The most crowded I ever saw a Waffle House was on a Christmas Day after my mother and I had made a four-hour drive coming back from visiting relatives. It seemed like a good idea to head to Waffle House for some reason, and we sat at the "bar" in the only open seats and had a good (if unhealthy), cheap meal. It was a lot of fun, and I still enjoy saying I had Christmas dinner at Waffle House one year.

Tuesday, 19 February 2008

A pub by any other name ...

... is not as interesting. There are some great pub names in England; far more that are striking and often far different than what you'll find in the States. One I like is the Back of Beyond (pictured above). The name comes from a term used for any remote area (I'd never heard the term before coming here); it's kind of like the American expression that something is located in Bum F*** Egypt (also referred to as BFE) or Bum F*** Nowhere (BFN). Saying "Back of Beyond" makes me think of some far off, mystical land. As it applies to this pub, however, it denotes a cozy place where the food and drink are cheap (for England, anyway). You can get a burger, fries and a drink (beer, wine or cola) for about $9.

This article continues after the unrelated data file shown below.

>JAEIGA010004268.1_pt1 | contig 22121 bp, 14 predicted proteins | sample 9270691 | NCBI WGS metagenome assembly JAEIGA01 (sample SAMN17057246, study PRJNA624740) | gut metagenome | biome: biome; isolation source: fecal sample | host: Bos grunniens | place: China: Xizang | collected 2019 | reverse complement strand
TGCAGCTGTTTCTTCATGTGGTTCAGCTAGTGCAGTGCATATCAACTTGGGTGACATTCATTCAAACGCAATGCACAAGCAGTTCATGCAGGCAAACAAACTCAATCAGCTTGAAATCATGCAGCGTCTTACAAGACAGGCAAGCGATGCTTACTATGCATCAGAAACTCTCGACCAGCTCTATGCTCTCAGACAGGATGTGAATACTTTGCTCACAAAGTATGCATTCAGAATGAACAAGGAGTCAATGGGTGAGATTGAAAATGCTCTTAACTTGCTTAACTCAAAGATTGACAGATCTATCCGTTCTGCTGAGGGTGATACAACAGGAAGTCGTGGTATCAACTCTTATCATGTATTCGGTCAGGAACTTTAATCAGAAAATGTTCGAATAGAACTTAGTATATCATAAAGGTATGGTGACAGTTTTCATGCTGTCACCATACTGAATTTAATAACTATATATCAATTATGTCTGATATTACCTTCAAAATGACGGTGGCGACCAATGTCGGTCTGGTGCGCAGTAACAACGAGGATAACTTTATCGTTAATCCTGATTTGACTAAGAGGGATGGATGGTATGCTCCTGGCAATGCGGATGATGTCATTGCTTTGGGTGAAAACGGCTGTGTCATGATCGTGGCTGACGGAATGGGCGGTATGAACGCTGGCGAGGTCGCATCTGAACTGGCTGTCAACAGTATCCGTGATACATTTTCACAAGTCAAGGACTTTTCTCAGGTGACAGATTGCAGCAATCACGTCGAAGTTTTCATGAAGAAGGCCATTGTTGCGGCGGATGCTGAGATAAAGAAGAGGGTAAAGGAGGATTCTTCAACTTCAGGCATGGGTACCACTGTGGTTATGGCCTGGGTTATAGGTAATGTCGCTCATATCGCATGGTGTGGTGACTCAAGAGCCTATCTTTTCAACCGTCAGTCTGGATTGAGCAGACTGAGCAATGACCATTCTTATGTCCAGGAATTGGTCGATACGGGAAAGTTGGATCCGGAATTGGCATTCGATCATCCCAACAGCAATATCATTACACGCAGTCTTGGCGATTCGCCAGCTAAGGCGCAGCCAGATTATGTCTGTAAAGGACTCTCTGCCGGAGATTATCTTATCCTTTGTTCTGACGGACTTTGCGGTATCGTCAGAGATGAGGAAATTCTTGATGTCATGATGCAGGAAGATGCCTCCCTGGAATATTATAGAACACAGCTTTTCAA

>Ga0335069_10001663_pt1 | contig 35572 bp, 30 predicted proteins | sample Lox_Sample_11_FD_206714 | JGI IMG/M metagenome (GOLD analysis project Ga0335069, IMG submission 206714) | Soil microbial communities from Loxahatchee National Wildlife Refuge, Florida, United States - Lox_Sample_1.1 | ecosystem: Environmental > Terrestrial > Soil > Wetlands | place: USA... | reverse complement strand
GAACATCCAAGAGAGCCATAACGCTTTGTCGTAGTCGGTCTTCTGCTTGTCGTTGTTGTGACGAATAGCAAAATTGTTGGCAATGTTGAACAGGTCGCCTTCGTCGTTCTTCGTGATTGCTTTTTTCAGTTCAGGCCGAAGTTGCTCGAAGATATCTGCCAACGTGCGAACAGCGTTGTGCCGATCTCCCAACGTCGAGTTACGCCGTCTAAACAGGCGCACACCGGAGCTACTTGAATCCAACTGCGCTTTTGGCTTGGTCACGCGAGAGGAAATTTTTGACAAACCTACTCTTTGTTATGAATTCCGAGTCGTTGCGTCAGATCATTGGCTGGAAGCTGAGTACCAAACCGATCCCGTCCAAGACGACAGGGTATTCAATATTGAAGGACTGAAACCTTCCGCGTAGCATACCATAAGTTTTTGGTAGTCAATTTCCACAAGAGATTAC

Some other interesting pub names in Reading: Great Expectations, The Queen's Head, The Monk's Retreat, The Hobgoblin, The Jolly Porter, The Purple Turtle, Pavlov's Dog, and The Upin Arms (I love this name!).

Know of a cool or funny pub name in Reading or elsewhere? Please share!

Friday, 15 February 2008

So that's what they said in Trainspotting ...

Although English newspapers are lacking in the sale circulars and coupons I loved in American papers, they do often entice you to buy with freebies.

This week the Times has given away a free screenplay each day (if you buy the paper at WHSmith bookstore or turn in a coupon there). Today's script was "Trainspotting" (you can find the script online here). Which was cool, because that's one of my husband's favorite movies, and now he can finally figure out what everyone is saying (Scottish accents are a wee bit hard to follow). The paper cost about $1.40. Maybe all the "free" items are why papers (and magazines) cost so much more here.